Cathy assumes they cannot come up with $100 a month however that is assuming there are no other expenses on top of feeding (which simply is not true) and that is assuming also that they must only come up with $100 per month....and as anyone who has ever had to purchase hay knows, that is often not how it works - you often need to pay for the hay upfront. You often purchase all your winter hay at the commencement of fall, before all the hay is sold elsewhere. Unless it somehow works differently in Wisconsin?

Then Cathy questions why the man would even have horses in the first place, if he cannot afford $100/month to feed them. Well, news flash, that's why he is selling them! D'oh! His selling them now however has no bearing whatsoever on whether or not he could afford them originally! Has it ever occurred to her that perhaps this man's situation has changed since he originally purchased these horses?

And maybe it cost less to geld a horse in Wisconsin, but out here it is $150 at my clinic if you do it during a specific week in March and in September, when the clinic fee is waived, if you bring your youngster in. Nevermind if you have to call the vet in to your farm, if there are any complications, or you do not take advantage of that one week in either spring or fall. Plus, to be honest, if I could no longer afford my horses, I certainly would not be gelding my colt - sorry, but the new owners can invest in that, since they are the ones keeping said horse long-term.

As far as being unable to feed a horse over the winter, a) circumstances change and b) how long have these horses been up for sale prior? Who knows, maybe these horses have been for sale for the past several months yet have not sold, hence the price drop (etc)? Maybe it has something to do with the reason the neighbour is posting this ad as opposed to the actual owner? But just because he cannot afford these horses come fall is not sufficient reason, in my eyes, he should not have gotten them in the first place - as I said, we know nothing of this individual's situation. Heck, my situation has changed since spring and I now have 6 horses (which cost me an easy $950/month in board alone, and that is with one of them on lease, so no expenses for him) - 1 of which is for sale and the other (my dream horse) I am contemplating having to sell for financial reasons. It will be tight financially keeping them all winter however I do not regret any of the decisions I made at the time I purchased any of the last four horses (the first two are homebred 16 and 11 years ago); I made intelligent and sound decisions based on my situation at the time. I can swing it provided I sell the one come spring however I am just lucky my situation has not changed so much that I can no longer afford to keep any of them. Lucky. Lucky that I can hold onto my sale mare till spring when it is a better time to sell - both for me and for her. Others are not so much, especially given this economy. Besides, who is Cathy to judge whether this man can sell his mare and colt in the fall or not, as opposed to waiting until spring?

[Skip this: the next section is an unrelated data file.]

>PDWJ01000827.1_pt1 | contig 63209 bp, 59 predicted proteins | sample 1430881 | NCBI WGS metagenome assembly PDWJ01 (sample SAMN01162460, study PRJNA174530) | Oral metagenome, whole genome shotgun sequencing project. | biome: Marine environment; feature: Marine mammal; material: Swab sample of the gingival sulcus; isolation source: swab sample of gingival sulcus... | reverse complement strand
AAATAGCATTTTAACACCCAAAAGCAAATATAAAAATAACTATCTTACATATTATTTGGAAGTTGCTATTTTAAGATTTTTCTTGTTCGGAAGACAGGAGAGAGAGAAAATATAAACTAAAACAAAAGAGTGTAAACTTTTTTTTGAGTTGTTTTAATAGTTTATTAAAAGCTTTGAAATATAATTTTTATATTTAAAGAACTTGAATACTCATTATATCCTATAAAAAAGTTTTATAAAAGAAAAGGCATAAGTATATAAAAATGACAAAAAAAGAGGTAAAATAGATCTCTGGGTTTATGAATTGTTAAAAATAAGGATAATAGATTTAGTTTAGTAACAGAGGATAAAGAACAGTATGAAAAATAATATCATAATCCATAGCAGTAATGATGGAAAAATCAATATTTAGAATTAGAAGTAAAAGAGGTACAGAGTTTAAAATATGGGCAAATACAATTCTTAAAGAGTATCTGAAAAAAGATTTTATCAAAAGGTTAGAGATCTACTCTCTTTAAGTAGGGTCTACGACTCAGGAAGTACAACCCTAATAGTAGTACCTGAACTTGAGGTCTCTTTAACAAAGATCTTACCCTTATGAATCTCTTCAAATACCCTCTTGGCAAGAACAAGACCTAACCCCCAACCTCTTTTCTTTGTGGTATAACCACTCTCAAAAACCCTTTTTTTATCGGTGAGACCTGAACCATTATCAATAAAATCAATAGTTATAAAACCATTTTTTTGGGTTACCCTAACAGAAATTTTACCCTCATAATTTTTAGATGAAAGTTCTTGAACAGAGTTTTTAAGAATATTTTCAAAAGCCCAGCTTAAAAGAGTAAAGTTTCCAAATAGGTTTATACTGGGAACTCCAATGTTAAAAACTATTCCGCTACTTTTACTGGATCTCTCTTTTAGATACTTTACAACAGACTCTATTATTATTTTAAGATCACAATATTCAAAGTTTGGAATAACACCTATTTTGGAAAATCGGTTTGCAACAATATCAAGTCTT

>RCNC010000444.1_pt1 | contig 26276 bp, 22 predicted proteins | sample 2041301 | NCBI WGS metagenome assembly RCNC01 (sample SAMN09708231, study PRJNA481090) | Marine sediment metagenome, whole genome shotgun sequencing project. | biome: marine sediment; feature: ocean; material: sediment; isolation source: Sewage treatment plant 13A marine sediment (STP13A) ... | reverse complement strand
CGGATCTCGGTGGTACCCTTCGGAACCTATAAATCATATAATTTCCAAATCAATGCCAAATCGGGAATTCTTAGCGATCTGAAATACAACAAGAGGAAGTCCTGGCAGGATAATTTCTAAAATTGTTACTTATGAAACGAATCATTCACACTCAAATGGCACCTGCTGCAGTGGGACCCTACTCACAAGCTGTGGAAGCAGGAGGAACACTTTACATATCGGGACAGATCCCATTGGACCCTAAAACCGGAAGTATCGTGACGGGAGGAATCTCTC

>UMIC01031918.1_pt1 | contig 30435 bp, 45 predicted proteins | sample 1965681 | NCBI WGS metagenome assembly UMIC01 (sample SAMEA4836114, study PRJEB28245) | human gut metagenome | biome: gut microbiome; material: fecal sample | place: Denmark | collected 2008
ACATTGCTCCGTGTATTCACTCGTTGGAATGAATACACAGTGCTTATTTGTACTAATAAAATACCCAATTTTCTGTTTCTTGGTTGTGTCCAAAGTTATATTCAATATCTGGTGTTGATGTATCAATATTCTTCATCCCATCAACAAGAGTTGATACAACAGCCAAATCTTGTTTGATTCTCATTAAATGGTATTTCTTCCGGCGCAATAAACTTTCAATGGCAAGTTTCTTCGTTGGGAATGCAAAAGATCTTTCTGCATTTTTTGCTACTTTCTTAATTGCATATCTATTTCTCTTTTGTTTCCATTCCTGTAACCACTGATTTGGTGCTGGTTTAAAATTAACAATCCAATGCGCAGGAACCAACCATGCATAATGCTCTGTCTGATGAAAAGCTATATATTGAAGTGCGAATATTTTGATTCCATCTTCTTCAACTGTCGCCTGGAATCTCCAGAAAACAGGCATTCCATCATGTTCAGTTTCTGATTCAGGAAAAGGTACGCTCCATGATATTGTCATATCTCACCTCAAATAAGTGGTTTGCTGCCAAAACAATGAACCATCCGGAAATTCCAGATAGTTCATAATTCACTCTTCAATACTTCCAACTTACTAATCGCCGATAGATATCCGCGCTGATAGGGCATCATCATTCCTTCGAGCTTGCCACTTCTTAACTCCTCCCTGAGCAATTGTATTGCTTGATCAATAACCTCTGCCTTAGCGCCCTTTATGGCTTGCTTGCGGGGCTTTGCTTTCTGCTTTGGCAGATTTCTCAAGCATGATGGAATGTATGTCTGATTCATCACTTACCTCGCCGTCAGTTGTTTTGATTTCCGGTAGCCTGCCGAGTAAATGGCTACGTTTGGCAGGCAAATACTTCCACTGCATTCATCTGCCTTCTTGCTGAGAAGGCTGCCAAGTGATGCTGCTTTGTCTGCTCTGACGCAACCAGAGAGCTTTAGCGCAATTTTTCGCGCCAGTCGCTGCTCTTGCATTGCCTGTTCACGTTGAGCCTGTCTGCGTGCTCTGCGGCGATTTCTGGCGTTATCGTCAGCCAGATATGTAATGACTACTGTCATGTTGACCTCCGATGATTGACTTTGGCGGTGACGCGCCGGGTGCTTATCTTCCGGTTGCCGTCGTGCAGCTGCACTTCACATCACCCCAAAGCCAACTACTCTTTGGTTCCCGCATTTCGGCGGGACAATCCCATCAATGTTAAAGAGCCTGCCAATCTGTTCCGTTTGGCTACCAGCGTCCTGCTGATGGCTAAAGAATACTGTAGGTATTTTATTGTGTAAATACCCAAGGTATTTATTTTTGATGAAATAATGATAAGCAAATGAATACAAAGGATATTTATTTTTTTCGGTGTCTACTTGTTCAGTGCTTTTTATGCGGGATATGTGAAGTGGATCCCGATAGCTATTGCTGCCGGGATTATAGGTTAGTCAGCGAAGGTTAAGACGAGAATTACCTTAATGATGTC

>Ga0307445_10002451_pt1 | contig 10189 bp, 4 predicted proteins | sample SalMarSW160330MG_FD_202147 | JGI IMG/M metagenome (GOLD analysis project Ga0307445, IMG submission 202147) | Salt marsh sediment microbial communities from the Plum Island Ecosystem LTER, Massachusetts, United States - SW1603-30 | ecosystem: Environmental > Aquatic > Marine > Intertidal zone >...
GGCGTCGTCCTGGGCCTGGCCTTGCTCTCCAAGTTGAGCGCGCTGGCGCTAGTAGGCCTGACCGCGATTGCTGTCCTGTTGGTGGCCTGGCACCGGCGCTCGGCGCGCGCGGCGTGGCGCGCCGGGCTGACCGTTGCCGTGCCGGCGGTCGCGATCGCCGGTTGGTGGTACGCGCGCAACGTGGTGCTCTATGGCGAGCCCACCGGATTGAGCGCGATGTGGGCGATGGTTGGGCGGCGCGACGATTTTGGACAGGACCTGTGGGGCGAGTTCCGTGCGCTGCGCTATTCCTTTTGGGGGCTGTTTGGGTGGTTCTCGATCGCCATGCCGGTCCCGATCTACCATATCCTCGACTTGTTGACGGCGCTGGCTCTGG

Should this man be leaving a 2yo colt with a 6yo open mare? Well, probably not. However I still fail to see the reason for such criticism, particularly given we have no idea of the owner's situation (or even the colt's - hello possible undescended testicle?).

Just saying. It's easy to judge from the comfort of our chairs, however how can we possibly accurately judge someone's personal situation - and should we, even? For all we know, this individual is doing the best possible in the situation given. Let's not sic our dogs on him.

I promise a more educational blog in your near future, as opposed to a vent ;)

Friday, September 17, 2010

Dressage research

Ok ok I'll even it up a bit from all the dressage as of late - promise! In the mean time, I found the following study interesting:

Horses suffer from work stress, researchers find
by Neil Clarkson

What discipline is most likely to drive your horse to distraction?

French research indicates that dressage and high-school work create higher levels of stress in horses than the likes of jumping, eventing and vaulting.

The scientists from the University of Rennes 1 said it was well known that stress at work could cause negative efforts in people, such as anxiety and depression. Could the daily work to which many horses were exposed result in similar effects?

The findings, published in the open-access journal PLoS ONE, indicated that horses, like people, faced stresses in their daily life involving troublesome human bosses, difficult interpersonal relationships, undue negative reinforcement and poor rewards.

Such negative experiences linked to training could lead horses to switch off, becoming unresponsive and apathetic - the equine equivalent of work-related burnout in people.